– “Hoții” (“The Thieves”) was the first song written for the album, and was among those that we played live on our European tour in the fall of 2014 before recording “Dirtylicious.”
– The main violin theme and the traditional chorus were inspired by the Romanian folk song “Ciuleandra” which became well known due to Maria Tănase’s interpretation. This traditional theme was the starting point of naturally flowing creative process. “Hoții” is also among those songs that went through few changes only.
– The lyric structure on the verses follows Ciuleandra’s traditional pattern and style, including the original last two lines of each verse. But the theme and the content were completely changed. The song is a “call” for justice in our country, Romania, devoured by corruption. The message is very current; you know what we mean… We find the lyrics particularly brilliant. They have a strong message conveyed with humour and energy.
– The “traditional” intermezzo isn’t a “cover” of an existing song. We simply wrote and played this part in the most traditional style possible, but with groove and distorted guitars.
– “Hoții” is the song with the most uncommon structure on the album. Even though when you listen to it for the first time it seems a standard pattern, it is in fact quite complex: Main Riff – Verse – Traditional Chorus – Verse – Modern Chorus 1 – Intermezzo – Modern Chorus 2 – Main Riff – Verse – Traditional Chorus – Verse – Modern Chorus 1 – Modified Main Riff.


Haideţi să ieşim în stradă să-i facem pe hoţi să cadă.
Ş-înc-odată măi flăcăi, hop ş-aşa ş-aşa.

Nu mai vrem pe noi căpuşe, puneţi hoţii în cătuşe.
Ş-înc-odată măi flăcăi, hop ş-aşa ş-aşa.

Cum să îi potolim? Cât să-i mai înghiţim
când vedem cum an de an ne bagă mâna-n buzunar?

Foaie verde din pădure, nu-i lăsaţi pe hoţi să fure.

Oare ne vom trezi şi ne vom lămuri
că hoţia merge ceas când zilnic suntem duşi de nas?

Legea-i una pentru toţi, vrem să-i judecaţi pe hoţi.
Ş-înc-odată măi flăcăi, hop ş-aşa ş-aşa.

Două fire, două paie, hai cu hoţii la pârnaie.
Ş-înc-odată măi flăcăi, hop ş-aşa ş-aşa.

Paharul s-a umplut, dar hoţii n-au căzut.
Sunt la fel de mulţi ca ieri, se poartă ca nişte boieri.

Music: partly adapted from the Romanian traditional song “Ciuleandra”, and partly composed by Mihai Tivadar
Lyrics: partly adapted from the traditional song, and partly written by Leonard Ciocan


– The title track “Dirtylicious” was composed in three stages. The first half was also the first to be completed. The idea for the song came to Mihai after watching a Russian cartoon series with his son (Masha & Medved). He took the toy guitar and composed the main part in a couple of minutes, keeping a Russian ambiance in the vocal lines and the instrumental parts.
– The song remained in “stand-by” for several months and the final riffs came spontaneously while jamming with the guitar on the computer, using the instrumental demos. This explains the break in the middle of the song with a complete pattern change. All the riffs were composed in one session.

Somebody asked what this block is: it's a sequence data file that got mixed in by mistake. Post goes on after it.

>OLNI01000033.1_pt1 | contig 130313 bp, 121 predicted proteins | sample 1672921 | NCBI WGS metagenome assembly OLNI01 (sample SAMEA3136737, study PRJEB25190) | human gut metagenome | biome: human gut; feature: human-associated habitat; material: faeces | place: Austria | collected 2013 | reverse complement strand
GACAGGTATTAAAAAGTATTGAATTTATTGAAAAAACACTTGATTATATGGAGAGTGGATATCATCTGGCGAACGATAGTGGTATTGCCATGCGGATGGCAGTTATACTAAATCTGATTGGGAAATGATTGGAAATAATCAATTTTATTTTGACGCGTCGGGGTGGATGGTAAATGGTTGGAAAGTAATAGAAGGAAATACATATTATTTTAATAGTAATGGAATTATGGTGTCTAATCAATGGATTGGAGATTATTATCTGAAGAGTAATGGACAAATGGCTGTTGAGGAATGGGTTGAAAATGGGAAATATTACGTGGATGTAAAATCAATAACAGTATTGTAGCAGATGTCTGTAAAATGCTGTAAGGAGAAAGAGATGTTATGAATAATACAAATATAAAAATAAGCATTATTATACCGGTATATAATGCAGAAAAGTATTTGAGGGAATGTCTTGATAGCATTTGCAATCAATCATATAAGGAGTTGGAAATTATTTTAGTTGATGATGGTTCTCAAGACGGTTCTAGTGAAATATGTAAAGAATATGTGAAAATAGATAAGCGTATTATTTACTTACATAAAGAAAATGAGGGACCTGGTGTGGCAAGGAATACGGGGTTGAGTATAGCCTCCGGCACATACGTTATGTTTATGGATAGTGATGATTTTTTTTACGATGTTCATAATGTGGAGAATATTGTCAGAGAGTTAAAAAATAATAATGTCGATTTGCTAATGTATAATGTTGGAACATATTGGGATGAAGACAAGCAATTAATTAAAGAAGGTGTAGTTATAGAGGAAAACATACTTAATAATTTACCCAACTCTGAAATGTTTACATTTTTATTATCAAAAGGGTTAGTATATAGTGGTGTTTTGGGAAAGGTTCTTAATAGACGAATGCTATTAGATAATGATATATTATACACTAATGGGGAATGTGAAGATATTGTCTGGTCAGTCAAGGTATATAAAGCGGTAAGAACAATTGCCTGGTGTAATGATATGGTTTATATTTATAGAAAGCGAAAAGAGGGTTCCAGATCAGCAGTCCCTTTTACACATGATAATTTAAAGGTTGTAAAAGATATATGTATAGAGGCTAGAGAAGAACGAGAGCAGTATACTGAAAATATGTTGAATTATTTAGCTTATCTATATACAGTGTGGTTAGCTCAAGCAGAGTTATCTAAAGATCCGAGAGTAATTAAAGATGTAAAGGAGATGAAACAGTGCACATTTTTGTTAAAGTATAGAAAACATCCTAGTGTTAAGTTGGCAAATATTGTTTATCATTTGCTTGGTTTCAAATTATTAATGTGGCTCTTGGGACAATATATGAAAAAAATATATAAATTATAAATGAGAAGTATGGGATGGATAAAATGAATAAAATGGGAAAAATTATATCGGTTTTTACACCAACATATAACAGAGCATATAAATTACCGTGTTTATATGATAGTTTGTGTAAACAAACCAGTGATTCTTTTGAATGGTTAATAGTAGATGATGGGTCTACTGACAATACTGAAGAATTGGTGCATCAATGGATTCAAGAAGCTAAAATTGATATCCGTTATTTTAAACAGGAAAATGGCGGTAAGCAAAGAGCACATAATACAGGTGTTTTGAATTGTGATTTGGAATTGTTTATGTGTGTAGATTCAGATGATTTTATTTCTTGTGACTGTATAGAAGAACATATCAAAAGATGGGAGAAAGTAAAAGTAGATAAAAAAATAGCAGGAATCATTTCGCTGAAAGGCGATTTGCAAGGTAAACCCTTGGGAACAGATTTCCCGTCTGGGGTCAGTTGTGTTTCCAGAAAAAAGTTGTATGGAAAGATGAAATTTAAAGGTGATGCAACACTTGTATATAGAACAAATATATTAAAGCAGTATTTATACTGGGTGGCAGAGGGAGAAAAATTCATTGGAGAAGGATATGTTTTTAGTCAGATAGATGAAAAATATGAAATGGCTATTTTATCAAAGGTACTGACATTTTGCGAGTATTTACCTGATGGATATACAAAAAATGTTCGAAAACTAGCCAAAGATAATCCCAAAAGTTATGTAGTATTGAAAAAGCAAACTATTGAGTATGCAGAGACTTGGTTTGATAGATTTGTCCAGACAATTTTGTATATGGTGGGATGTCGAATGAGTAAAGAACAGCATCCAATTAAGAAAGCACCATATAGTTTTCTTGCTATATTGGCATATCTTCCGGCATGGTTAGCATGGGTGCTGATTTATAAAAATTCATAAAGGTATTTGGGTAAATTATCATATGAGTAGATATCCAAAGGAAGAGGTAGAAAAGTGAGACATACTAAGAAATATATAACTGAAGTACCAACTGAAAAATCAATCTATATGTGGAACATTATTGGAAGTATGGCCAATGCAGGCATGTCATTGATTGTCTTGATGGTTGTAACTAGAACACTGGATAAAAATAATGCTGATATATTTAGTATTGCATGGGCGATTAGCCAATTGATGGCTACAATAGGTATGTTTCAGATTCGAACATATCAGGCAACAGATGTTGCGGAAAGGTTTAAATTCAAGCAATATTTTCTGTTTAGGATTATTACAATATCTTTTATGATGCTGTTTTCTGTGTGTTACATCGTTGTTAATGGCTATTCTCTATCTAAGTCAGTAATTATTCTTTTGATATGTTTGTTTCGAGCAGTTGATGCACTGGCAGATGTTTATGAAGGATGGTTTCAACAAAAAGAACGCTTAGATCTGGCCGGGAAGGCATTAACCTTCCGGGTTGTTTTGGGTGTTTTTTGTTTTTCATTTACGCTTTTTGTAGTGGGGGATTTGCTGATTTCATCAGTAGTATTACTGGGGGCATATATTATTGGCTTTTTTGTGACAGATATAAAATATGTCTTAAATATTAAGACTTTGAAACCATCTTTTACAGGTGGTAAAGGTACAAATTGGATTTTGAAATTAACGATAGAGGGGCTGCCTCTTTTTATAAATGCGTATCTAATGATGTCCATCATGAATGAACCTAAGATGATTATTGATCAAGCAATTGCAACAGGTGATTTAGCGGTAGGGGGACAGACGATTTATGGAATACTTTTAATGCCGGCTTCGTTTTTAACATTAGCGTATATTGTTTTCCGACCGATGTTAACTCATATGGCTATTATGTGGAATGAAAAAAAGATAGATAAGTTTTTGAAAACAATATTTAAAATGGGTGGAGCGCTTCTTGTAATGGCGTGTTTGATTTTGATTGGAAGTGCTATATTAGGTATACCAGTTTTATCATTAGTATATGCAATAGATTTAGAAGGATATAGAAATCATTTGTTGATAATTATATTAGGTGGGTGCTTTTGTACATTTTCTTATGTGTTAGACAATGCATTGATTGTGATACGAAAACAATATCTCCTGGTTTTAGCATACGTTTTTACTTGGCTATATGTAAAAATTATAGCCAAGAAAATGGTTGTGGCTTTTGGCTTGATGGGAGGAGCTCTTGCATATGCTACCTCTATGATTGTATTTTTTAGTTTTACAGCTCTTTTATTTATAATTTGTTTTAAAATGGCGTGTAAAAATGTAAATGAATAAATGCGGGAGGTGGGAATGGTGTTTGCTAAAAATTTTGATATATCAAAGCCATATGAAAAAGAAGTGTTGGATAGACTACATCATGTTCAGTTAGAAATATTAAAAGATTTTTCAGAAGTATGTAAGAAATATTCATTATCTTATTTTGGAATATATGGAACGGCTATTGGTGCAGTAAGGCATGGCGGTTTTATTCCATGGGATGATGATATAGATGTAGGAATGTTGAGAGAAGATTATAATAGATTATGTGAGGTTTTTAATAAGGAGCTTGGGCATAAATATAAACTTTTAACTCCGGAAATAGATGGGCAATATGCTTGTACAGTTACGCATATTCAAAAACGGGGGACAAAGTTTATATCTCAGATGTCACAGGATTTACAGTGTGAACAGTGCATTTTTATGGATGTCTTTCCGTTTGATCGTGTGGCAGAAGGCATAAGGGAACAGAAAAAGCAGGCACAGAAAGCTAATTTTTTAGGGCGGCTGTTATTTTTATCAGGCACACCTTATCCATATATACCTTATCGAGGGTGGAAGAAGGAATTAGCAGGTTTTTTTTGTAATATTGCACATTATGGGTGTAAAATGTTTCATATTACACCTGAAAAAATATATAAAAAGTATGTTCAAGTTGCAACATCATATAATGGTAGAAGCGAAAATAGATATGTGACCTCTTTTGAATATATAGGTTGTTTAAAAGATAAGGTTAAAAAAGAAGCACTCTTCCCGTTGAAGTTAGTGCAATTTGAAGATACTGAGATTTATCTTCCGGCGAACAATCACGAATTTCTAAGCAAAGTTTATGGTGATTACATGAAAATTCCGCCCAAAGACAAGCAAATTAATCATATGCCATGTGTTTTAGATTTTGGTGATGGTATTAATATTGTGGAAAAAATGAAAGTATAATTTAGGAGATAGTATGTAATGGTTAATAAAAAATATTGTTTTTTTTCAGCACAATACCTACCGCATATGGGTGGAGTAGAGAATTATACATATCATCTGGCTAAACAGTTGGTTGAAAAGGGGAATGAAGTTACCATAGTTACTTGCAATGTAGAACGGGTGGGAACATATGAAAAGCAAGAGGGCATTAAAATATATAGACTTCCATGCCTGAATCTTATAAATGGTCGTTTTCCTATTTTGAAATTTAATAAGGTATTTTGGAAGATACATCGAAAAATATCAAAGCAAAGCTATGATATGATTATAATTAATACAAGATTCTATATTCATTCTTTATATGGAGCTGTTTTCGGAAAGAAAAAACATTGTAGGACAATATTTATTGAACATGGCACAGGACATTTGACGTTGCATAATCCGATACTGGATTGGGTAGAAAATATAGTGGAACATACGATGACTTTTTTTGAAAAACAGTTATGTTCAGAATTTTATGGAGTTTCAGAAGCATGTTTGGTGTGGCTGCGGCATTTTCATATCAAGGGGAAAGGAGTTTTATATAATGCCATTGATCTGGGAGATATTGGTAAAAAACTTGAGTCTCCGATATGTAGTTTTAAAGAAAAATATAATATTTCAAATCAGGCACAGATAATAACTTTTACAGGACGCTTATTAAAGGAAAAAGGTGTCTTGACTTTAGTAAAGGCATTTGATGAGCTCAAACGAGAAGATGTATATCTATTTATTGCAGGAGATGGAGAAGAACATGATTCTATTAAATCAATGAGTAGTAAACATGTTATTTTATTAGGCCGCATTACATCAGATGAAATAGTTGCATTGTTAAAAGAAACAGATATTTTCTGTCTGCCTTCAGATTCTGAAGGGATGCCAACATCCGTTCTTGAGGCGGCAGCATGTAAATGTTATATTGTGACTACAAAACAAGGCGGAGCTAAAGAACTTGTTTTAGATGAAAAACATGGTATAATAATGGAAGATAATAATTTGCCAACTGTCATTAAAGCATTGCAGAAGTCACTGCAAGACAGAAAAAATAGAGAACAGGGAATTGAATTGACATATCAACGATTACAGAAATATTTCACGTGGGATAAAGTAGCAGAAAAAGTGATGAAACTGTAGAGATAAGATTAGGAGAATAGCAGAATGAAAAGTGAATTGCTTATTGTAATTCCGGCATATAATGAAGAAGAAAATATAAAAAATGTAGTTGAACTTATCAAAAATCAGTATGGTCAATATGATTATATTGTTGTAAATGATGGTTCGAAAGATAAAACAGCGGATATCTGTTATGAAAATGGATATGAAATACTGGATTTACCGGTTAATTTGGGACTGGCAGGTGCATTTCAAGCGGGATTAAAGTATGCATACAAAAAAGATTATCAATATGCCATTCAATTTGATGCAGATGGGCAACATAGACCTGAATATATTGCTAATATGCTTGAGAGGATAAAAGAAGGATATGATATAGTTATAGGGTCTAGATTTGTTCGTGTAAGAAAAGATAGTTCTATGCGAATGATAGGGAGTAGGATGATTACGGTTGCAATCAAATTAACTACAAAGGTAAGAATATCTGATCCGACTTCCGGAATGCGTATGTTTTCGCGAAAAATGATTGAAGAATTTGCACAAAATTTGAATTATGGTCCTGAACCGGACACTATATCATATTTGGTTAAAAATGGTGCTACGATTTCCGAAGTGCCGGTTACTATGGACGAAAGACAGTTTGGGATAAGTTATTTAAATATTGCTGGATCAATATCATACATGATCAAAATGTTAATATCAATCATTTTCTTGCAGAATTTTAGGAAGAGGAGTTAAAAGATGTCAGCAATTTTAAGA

– The last stage of the composition occurred in the studio and is a fine example of how music has magic powers: it can make people from different musical horizons have a complementary and unitary feeling. The initial plan was to keep the final part only instrumental with “standard” metal arrangements. When recording the cimbalom, we forgot to stop the recording and Leonard Negrea continued playing and improvised some crazy arpeggios. Everything was recorded and we instantly fell in love with it. We even asked him to record different interpretations. Then, while editing, Mihai put all this together and so this part took on a new musical direction. Furthermore, while recording the clarinet, the same story happened with Andrei Osan. Once again, we left the recording on and Andrei improvised a clarinet solo for this part. Of course this solo perfectly matched all the other instruments. After that, it was clear for us and for the percussionist Cserey Csaba that the percussion will mix with the cimbalom seamlessly. Finally, the last layer was added by the vocals, directly in the studio (the melodic line of Rini and the “tribal” intervention of Robi).
– We also want to mention Assica Jelba (with whom we already worked on “Freak Show”) who added some crazy synths to the intro.
– The theme of the song was decided much later, after the name of the album. Before starting to write the lyrics, Leo (our main lyricist) discussed with Mihai different possible topics for the album. One of them was about the many unhealthy types of food that we ingest in restaurants or at home on a daily basis. But it is no wonder considering that we live in a society obsessed with quick profits and driven by short-termism. This has a serious impact on the environment and on our health. Be careful what you eat! We let the lyrics speak for themselves.


Ieşim la masă, luăm o ciorbă